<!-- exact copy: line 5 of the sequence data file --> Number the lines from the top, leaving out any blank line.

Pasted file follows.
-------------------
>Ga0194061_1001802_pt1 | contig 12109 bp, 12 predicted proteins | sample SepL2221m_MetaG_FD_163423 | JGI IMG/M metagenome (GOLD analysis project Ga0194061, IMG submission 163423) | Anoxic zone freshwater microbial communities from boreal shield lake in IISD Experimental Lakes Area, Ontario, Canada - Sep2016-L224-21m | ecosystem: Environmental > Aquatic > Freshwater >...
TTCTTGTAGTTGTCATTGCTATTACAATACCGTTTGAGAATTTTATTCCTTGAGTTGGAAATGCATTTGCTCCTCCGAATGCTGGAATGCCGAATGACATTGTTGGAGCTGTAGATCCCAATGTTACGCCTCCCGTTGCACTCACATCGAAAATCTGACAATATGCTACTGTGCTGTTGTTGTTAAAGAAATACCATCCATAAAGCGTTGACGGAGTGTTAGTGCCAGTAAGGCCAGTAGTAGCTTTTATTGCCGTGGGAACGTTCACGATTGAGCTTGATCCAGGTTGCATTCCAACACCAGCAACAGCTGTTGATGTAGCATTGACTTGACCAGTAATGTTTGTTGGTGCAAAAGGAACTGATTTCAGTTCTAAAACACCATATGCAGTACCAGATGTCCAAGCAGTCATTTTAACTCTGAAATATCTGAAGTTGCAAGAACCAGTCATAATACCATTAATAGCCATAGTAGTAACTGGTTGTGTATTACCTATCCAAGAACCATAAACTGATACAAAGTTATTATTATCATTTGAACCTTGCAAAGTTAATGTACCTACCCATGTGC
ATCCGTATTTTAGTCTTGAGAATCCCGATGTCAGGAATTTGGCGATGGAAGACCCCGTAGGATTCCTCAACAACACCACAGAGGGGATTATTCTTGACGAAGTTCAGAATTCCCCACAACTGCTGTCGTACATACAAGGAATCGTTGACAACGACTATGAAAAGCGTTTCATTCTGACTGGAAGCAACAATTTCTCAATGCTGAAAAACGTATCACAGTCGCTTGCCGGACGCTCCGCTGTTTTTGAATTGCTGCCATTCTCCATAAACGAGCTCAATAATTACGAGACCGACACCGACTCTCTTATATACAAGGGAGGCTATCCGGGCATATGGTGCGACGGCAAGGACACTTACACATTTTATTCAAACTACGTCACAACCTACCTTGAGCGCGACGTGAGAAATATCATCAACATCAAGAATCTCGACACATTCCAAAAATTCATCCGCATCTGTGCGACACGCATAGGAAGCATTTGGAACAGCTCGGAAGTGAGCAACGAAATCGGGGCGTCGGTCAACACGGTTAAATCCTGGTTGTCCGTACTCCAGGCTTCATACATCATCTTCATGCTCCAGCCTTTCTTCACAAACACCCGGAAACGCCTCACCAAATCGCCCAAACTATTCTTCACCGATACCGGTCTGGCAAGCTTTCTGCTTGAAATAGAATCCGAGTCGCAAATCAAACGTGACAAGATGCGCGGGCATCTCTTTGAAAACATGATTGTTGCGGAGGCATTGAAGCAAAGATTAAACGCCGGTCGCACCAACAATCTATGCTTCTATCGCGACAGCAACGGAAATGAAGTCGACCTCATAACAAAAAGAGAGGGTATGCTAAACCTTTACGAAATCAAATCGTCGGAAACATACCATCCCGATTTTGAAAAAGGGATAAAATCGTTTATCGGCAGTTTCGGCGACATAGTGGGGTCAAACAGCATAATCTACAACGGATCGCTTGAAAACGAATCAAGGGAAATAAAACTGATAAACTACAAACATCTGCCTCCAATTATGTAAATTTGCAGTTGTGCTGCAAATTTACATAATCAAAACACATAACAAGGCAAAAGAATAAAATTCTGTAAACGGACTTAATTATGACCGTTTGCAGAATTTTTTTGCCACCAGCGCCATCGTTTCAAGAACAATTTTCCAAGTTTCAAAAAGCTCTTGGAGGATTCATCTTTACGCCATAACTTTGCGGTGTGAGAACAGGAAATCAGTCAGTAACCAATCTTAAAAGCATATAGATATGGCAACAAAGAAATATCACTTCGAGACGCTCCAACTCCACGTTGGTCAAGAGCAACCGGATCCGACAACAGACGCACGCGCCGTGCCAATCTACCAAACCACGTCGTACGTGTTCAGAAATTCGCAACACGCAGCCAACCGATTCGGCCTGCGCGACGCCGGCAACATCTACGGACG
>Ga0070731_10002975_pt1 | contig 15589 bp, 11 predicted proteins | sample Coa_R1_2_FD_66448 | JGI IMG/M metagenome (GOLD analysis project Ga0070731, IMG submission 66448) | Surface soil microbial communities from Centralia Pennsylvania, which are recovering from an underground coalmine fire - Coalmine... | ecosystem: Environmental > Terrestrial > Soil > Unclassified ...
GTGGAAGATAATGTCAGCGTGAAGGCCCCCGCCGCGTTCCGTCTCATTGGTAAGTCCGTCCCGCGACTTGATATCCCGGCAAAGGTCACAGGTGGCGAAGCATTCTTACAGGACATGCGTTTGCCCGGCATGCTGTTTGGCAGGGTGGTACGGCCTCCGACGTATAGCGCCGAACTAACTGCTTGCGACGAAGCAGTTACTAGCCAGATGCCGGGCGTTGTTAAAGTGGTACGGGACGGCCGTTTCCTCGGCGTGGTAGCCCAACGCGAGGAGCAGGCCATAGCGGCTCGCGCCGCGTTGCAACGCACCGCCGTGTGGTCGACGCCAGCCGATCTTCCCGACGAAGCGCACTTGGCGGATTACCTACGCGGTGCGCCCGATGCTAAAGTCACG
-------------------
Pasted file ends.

GTGGAAGATAATGTCAGCGTGAAGGCCCCCGCCGCGTTCCGTCTCATTGGTAAGTCCGTCCCGCGACTTGATATCCCGGCAAAGGTCACAGGTGGCGAAGCATTCTTACAGGACATGCGTTTGCCCGGCATGCTGTTTGGCAGGGTGGTACGGCCTCCGACGTATAGCGCCGAACTAACTGCTTGCGACGAAGCAGTTACTAGCCAGATGCCGGGCGTTGTTAAAGTGGTACGGGACGGCCGTTTCCTCGGCGTGGTAGCCCAACGCGAGGAGCAGGCCATAGCGGCTCGCGCCGCGTTGCAACGCACCGCCGTGTGGTCGACGCCAGCCGATCTTCCCGACGAAGCGCACTTGGCGGATTACCTACGCGGTGCGCCCGATGCTAAAGTCACG